Christine Priestly shares why you should never date a writer…
Over the years I have watched lovers watch me ‘in progress’ during one writing fit or another. Working to deadline, real or imagined, letting my body moulder. During these fits, food becomes sustenance, sex a kind of manic release, and excercise something you do when your retinas begin to burn. You shower and dress only when you are forced to leave the house, and any outside contact seems alien and slightly awkward. You also, oddly enough, lose your ability to speak. Your verbal vocabulary vanishes into incoherence, and you struggle to maintain the most basic conversation.
These are things I have known about myself for years, but struggled to make known to and understood by my friends, family, and partners. All they see is an anti-social, ill-tempered, crazed bitch who lives on stale crackers and refuses to get out of her manky pyjamas for stretches at a time. How often have I caught myself saying, ‘I’ll be human again soon, I promise.’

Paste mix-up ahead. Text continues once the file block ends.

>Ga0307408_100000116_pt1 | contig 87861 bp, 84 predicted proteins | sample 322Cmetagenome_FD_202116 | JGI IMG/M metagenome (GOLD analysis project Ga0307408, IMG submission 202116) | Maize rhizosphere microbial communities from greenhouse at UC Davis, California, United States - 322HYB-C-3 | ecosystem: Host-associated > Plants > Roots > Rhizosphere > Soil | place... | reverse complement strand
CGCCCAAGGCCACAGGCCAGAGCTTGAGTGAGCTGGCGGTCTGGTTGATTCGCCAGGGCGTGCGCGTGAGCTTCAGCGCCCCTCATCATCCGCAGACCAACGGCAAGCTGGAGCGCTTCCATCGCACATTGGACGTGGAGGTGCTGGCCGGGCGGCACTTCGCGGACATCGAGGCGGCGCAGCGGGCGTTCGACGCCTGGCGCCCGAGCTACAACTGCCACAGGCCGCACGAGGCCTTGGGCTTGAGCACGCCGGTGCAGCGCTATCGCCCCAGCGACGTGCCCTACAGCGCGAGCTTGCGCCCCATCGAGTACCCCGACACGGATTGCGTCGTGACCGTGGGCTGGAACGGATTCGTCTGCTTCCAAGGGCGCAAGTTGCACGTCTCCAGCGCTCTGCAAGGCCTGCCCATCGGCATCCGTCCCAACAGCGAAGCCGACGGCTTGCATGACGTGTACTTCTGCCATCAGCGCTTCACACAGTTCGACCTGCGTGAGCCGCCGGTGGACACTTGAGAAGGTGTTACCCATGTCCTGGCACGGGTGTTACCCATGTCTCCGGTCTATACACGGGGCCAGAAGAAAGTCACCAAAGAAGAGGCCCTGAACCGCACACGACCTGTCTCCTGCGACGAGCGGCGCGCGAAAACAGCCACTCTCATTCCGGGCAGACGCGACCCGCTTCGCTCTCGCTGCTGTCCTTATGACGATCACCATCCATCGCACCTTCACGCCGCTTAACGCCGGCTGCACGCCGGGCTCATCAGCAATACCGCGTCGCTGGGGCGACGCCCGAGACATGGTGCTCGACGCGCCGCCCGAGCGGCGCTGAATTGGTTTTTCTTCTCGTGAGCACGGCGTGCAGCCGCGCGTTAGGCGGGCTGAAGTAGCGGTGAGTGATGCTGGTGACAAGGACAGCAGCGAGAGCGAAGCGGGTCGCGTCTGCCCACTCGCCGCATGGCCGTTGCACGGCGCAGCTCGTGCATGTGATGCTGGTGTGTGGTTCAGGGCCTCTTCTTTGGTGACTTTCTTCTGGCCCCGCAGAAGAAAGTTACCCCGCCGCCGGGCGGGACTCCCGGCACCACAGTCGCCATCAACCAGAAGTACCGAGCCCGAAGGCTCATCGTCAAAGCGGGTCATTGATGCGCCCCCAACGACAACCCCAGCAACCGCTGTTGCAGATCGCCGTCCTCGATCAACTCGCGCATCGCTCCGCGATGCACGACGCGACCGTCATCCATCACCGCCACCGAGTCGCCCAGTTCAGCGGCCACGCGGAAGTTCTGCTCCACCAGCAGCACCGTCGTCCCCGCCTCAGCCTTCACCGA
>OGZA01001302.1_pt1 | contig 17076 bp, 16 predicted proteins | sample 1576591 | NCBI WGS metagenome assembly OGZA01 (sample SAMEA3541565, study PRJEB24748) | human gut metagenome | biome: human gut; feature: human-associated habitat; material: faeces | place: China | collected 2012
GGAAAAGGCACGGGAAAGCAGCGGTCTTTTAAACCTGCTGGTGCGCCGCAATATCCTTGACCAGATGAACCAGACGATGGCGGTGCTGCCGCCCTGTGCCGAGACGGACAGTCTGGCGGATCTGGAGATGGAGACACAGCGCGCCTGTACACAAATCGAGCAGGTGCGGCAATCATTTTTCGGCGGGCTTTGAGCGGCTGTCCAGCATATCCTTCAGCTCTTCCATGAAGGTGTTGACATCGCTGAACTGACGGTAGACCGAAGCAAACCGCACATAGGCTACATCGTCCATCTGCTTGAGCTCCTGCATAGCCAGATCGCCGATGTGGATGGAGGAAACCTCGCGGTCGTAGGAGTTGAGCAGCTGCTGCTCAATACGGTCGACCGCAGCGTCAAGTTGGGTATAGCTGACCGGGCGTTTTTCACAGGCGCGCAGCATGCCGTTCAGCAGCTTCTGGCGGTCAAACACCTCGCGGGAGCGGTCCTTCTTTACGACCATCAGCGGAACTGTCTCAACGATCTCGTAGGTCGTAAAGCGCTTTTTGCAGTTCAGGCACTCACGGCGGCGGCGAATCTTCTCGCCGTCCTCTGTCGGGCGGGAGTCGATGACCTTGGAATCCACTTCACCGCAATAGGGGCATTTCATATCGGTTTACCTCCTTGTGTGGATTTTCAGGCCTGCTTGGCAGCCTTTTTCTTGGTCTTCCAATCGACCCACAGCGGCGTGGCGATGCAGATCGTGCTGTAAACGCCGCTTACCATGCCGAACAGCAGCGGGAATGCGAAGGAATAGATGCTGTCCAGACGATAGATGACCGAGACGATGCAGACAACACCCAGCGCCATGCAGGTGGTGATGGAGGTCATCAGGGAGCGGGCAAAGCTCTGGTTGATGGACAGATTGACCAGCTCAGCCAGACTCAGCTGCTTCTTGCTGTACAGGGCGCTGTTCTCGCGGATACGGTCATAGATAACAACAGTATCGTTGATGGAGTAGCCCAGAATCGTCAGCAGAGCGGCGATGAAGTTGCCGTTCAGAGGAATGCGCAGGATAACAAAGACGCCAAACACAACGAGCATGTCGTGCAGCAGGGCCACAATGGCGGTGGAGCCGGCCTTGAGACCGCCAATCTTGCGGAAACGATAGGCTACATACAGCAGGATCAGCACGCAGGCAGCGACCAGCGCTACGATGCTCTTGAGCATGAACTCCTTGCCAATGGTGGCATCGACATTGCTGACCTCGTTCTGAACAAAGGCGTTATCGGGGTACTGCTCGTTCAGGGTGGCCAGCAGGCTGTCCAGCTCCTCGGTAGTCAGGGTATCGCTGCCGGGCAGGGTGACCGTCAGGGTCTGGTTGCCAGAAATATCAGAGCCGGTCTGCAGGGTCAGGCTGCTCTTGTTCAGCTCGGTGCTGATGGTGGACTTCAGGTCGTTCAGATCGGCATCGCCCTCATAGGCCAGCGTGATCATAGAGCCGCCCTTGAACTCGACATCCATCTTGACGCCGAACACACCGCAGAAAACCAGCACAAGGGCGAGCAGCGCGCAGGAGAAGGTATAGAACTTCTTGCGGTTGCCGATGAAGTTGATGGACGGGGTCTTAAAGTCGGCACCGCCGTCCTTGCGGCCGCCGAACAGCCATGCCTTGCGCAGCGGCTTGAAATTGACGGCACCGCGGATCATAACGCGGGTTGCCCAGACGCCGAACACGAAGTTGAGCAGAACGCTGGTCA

More recently I have had the opportunity to witness this from the other side.
My lover – a fellow writer – has attracted the interest of a publisher, so for the past month my phone calls have become rude interruptions, Saturday nights have been spent in the throes of lap-top passion, and I have been haunted by a vague scent-impression of male deodorant and the image of my lover wearing something other than cruddy track-pants.
I’d love to say that tumultuous madness is part of our charm.
‘You’re lucky I didn’t tell you to fuck off for an entire two weeks,’ he told me.
He’s right; in his shoes I might have done the same.
I find this curiously alluring. We develop our own habits, our own process, but the one thing we share is obsession. In the lunatic hours of the morning we call it a hobby, a craft, a desire, but the reality is it’s so much more.
…And I thought our self-absorbed delicate egos were the things to watch.